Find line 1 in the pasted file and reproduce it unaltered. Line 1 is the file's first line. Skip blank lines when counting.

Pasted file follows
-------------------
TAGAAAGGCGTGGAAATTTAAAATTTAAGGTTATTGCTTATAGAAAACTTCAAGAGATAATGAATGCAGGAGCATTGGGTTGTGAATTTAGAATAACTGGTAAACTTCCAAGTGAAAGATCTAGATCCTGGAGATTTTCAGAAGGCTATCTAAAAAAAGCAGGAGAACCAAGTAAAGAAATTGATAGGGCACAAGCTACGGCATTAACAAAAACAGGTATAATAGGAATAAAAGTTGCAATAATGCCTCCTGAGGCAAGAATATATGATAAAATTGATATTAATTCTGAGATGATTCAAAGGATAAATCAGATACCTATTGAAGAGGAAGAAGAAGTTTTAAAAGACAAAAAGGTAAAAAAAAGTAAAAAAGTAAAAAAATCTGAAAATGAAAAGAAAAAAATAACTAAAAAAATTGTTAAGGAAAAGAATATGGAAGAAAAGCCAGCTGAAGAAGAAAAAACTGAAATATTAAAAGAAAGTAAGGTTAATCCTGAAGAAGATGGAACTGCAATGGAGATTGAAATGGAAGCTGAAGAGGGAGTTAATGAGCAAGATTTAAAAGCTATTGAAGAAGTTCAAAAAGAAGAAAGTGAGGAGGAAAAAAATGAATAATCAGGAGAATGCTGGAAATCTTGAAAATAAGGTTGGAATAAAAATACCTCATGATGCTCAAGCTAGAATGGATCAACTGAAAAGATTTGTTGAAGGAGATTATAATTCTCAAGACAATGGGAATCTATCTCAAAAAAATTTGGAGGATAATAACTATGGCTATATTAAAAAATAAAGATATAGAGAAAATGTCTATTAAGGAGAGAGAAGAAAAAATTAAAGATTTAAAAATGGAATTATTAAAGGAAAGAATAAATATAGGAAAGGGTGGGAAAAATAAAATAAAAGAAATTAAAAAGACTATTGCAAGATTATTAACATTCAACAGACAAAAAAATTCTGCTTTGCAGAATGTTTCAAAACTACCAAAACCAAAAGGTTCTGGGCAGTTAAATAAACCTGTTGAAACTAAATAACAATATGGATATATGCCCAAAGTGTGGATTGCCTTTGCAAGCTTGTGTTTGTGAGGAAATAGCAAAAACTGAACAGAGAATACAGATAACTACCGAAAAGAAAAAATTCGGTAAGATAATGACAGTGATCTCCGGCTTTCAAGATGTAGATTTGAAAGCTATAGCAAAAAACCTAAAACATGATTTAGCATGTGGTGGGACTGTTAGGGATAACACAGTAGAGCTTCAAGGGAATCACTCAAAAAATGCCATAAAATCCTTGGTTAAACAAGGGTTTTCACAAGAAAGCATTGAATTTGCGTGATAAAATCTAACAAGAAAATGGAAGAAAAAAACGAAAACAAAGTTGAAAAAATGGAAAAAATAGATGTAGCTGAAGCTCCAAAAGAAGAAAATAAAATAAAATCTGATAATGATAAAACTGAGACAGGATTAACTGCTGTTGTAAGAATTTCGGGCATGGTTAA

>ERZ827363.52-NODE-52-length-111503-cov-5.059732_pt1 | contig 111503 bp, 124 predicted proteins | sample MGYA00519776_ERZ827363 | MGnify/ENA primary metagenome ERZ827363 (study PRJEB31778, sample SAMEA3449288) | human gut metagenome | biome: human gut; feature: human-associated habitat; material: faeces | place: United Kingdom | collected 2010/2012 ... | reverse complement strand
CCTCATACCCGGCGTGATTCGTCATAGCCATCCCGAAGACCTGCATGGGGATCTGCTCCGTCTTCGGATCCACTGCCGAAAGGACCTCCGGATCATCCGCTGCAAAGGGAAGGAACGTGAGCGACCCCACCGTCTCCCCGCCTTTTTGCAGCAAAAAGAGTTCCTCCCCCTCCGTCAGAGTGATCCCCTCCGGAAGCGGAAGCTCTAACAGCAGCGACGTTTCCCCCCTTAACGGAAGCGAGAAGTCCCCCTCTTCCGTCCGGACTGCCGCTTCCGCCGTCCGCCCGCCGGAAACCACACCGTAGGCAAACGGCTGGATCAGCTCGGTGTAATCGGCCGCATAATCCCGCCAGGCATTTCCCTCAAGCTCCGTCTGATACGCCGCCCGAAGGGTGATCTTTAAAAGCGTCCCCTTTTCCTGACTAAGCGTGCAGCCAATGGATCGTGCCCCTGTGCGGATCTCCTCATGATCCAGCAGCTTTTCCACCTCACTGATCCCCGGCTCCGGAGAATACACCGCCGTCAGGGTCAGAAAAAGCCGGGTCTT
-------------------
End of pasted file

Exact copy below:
TAGAAAGGCGTGGAAATTTAAAATTTAAGGTTATTGCTTATAGAAAACTTCAAGAGATAATGAATGCAGGAGCATTGGGTTGTGAATTTAGAATAACTGGTAAACTTCCAAGTGAAAGATCTAGATCCTGGAGATTTTCAGAAGGCTATCTAAAAAAAGCAGGAGAACCAAGTAAAGAAATTGATAGGGCACAAGCTACGGCATTAACAAAAACAGGTATAATAGGAATAAAAGTTGCAATAATGCCTCCTGAGGCAAGAATATATGATAAAATTGATATTAATTCTGAGATGATTCAAAGGATAAATCAGATACCTATTGAAGAGGAAGAAGAAGTTTTAAAAGACAAAAAGGTAAAAAAAAGTAAAAAAGTAAAAAAATCTGAAAATGAAAAGAAAAAAATAACTAAAAAAATTGTTAAGGAAAAGAATATGGAAGAAAAGCCAGCTGAAGAAGAAAAAACTGAAATATTAAAAGAAAGTAAGGTTAATCCTGAAGAAGATGGAACTGCAATGGAGATTGAAATGGAAGCTGAAGAGGGAGTTAATGAGCAAGATTTAAAAGCTATTGAAGAAGTTCAAAAAGAAGAAAGTGAGGAGGAAAAAAATGAATAATCAGGAGAATGCTGGAAATCTTGAAAATAAGGTTGGAATAAAAATACCTCATGATGCTCAAGCTAGAATGGATCAACTGAAAAGATTTGTTGAAGGAGATTATAATTCTCAAGACAATGGGAATCTATCTCAAAAAAATTTGGAGGATAATAACTATGGCTATATTAAAAAATAAAGATATAGAGAAAATGTCTATTAAGGAGAGAGAAGAAAAAATTAAAGATTTAAAAATGGAATTATTAAAGGAAAGAATAAATATAGGAAAGGGTGGGAAAAATAAAATAAAAGAAATTAAAAAGACTATTGCAAGATTATTAACATTCAACAGACAAAAAAATTCTGCTTTGCAGAATGTTTCAAAACTACCAAAACCAAAAGGTTCTGGGCAGTTAAATAAACCTGTTGAAACTAAATAACAATATGGATATATGCCCAAAGTGTGGATTGCCTTTGCAAGCTTGTGTTTGTGAGGAAATAGCAAAAACTGAACAGAGAATACAGATAACTACCGAAAAGAAAAAATTCGGTAAGATAATGACAGTGATCTCCGGCTTTCAAGATGTAGATTTGAAAGCTATAGCAAAAAACCTAAAACATGATTTAGCATGTGGTGGGACTGTTAGGGATAACACAGTAGAGCTTCAAGGGAATCACTCAAAAAATGCCATAAAATCCTTGGTTAAACAAGGGTTTTCACAAGAAAGCATTGAATTTGCGTGATAAAATCTAACAAGAAAATGGAAGAAAAAAACGAAAACAAAGTTGAAAAAATGGAAAAAATAGATGTAGCTGAAGCTCCAAAAGAAGAAAATAAAATAAAATCTGATAATGATAAAACTGAGACAGGATTAACTGCTGTTGTAAGAATTTCGGGCATGGTTAA